Jeremy said: "The fruit cage was wonderful until I planted sweetcorn - the badgers loved that. They went straight through the netting and ate it all!"

Nicky and Jeremy grow an abundance of apples - so many they use them up by making mulled cider to share with fellow plot owners on a portable gas stove they bring to their plot.

Incredibly, when they first applied for the plot, Nicky recalled being put on a waiting list, even back then.

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She said: "I remember at the time having to ring the council office a few times back then."

Sandy Ayton, 76, and husband Roger, 78, have had their spot - right next door to Nicky and Jeremy's, for 15 years. They live in Redland, just three minutes' walk from their allotment.

They're vegetarians and grow most of their own food - which they can harvest and bring back into their kitchen at a moment's notice.

Sandy visits every day to keep on top of her produce, which includes tomatoes, spinach, celery, garlic, onions, red chard, yellow courgettes, broccoli and Jerusalem artichokes.

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She said they had an excellent year for tomatoes this year and is in the process of harvesting the final part of their bumper crop.

She too was victim to the sweetcorn-loving badgers, so that's the one vegetable she hasn't grown this year.

Sandy said: "I would always say, the night before you're going to pick the sweetcorn is when the badgers come."

They were put on a waiting list before they got their plot in 2008, but have made the most of it ever since they were allocated it.

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But despite the high expectations and high demand for plots, there's no competitivity between plot owners.

She modestly said she "couldn't pick a best plot" but wasn't shocked to learn the her allotment is one of the most sought-after in the UK.

She said: "It doesn't surprise me this place is most popular - but then, I am prejudiced."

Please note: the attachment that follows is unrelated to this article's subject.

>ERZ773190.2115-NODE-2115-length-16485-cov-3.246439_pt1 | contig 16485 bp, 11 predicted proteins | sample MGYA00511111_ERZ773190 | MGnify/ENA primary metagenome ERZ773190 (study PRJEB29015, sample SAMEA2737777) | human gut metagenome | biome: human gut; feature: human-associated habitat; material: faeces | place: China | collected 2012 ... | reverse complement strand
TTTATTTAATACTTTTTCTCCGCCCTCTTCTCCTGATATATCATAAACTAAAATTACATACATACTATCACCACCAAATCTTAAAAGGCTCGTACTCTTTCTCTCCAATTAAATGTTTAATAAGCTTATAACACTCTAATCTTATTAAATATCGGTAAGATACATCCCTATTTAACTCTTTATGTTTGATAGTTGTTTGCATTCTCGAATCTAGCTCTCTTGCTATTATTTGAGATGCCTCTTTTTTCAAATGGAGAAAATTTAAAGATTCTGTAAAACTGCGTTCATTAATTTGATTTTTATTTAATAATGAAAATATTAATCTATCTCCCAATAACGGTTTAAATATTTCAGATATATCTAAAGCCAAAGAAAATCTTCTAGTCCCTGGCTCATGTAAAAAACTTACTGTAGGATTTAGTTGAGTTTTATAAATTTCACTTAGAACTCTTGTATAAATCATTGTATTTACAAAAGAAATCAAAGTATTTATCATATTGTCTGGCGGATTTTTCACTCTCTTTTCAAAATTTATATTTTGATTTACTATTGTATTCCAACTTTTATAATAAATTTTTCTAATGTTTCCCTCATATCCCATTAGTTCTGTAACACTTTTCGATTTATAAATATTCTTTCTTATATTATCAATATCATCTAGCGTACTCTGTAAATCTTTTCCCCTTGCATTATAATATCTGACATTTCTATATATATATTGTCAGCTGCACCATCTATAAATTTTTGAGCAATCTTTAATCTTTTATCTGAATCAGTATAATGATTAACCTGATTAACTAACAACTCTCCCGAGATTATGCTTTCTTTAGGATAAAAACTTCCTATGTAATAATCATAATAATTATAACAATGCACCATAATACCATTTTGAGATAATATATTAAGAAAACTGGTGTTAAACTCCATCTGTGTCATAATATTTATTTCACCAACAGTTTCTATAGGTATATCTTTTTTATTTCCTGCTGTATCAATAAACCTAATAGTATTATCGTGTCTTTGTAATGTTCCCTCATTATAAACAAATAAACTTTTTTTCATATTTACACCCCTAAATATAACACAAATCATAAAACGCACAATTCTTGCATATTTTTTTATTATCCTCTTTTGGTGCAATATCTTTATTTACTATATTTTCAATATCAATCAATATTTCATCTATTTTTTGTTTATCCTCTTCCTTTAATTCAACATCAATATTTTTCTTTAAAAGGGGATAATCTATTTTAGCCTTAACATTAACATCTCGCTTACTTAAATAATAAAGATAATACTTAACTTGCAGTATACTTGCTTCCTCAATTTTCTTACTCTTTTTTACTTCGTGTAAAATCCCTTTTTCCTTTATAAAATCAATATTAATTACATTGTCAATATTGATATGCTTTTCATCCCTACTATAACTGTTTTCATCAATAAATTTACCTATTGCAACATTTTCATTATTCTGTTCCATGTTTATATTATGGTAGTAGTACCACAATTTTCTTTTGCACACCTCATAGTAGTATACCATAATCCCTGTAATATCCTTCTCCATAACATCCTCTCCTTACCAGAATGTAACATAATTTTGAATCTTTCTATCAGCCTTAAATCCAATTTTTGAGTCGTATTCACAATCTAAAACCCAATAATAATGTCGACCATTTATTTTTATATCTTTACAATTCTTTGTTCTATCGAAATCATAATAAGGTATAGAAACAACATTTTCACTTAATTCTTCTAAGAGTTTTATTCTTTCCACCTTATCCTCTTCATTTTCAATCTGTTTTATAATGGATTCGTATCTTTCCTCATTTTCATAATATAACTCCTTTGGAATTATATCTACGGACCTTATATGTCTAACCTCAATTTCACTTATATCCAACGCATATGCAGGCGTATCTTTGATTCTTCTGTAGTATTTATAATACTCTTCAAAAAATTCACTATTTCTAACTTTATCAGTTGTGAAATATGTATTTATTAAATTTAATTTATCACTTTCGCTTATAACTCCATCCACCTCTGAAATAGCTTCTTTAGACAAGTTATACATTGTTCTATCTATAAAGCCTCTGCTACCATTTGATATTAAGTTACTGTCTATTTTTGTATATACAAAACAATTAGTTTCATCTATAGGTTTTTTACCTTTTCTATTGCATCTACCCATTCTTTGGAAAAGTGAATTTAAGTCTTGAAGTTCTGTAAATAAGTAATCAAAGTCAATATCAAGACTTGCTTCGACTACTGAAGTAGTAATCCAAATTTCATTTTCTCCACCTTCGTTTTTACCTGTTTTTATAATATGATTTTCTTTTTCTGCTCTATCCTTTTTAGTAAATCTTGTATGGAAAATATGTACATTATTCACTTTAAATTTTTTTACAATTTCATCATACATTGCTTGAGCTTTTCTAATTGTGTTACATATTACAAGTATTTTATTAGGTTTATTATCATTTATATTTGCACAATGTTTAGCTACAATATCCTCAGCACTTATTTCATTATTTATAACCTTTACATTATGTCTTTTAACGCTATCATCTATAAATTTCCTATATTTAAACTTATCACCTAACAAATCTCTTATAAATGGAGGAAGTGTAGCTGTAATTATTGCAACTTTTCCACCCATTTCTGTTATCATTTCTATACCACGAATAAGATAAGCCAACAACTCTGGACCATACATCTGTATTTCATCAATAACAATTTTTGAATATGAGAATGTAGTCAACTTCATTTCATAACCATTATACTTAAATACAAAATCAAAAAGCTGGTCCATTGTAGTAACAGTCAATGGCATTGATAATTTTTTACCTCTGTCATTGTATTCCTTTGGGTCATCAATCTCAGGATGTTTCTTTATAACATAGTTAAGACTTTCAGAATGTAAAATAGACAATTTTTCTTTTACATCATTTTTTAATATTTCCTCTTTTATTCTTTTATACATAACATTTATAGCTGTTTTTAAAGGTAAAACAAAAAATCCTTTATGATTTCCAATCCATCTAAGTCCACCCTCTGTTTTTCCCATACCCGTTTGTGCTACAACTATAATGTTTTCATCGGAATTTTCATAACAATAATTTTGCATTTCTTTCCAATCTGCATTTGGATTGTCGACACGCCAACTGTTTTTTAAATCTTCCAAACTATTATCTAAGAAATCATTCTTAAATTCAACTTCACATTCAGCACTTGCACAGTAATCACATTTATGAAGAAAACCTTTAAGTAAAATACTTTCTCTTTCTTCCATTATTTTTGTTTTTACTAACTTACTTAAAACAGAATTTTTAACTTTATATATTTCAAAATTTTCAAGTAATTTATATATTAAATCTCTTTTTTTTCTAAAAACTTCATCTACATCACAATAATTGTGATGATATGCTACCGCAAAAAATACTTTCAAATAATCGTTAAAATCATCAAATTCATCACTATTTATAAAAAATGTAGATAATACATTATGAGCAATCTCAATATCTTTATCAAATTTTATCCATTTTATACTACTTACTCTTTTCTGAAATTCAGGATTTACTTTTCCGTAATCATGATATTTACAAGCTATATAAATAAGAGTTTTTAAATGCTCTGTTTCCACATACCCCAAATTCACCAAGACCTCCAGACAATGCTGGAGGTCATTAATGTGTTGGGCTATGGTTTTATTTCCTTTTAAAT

Matthew Austin only got his two years ago.  He had been on the waiting list for three years before managing to secure his spot near the top of the hill.Matthew Austin only got his two years ago.  He had been on the waiting list for three years before managing to secure his spot near the top of the hill.
Matthew Austin only got his two years ago. He had been on the waiting list for three years before managing to secure his spot near the top of the hill. | Tom Wren SWNS

Unlike many of the other plot-owners, who have held onto their turf for decades, Matthew Austin, 42, only got his two years ago.

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He had been on the waiting list for three years before managing to secure his spot near the top of the hill.

Juggling gardening alongside working full time as an arts producer, Matthew visits once or twice a week to tend his produce.

Matthew, from Montpelier, grows parsnips, leeks, kale, runner beans, chard, strawberries and rhubarb.

But despite not having the long history that many of the other plot-owners have, he has been accepted into the group.

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He said: "There's a good sense of community here and I felt very welcomed when I joined."

He added: "Even though you need to maintain your plot, I think most people are sensitive to it if you're too busy.

"If something else in your life has taken over, it's ok - we give each other space. It's ok if it gets a bit overgrown from time to time."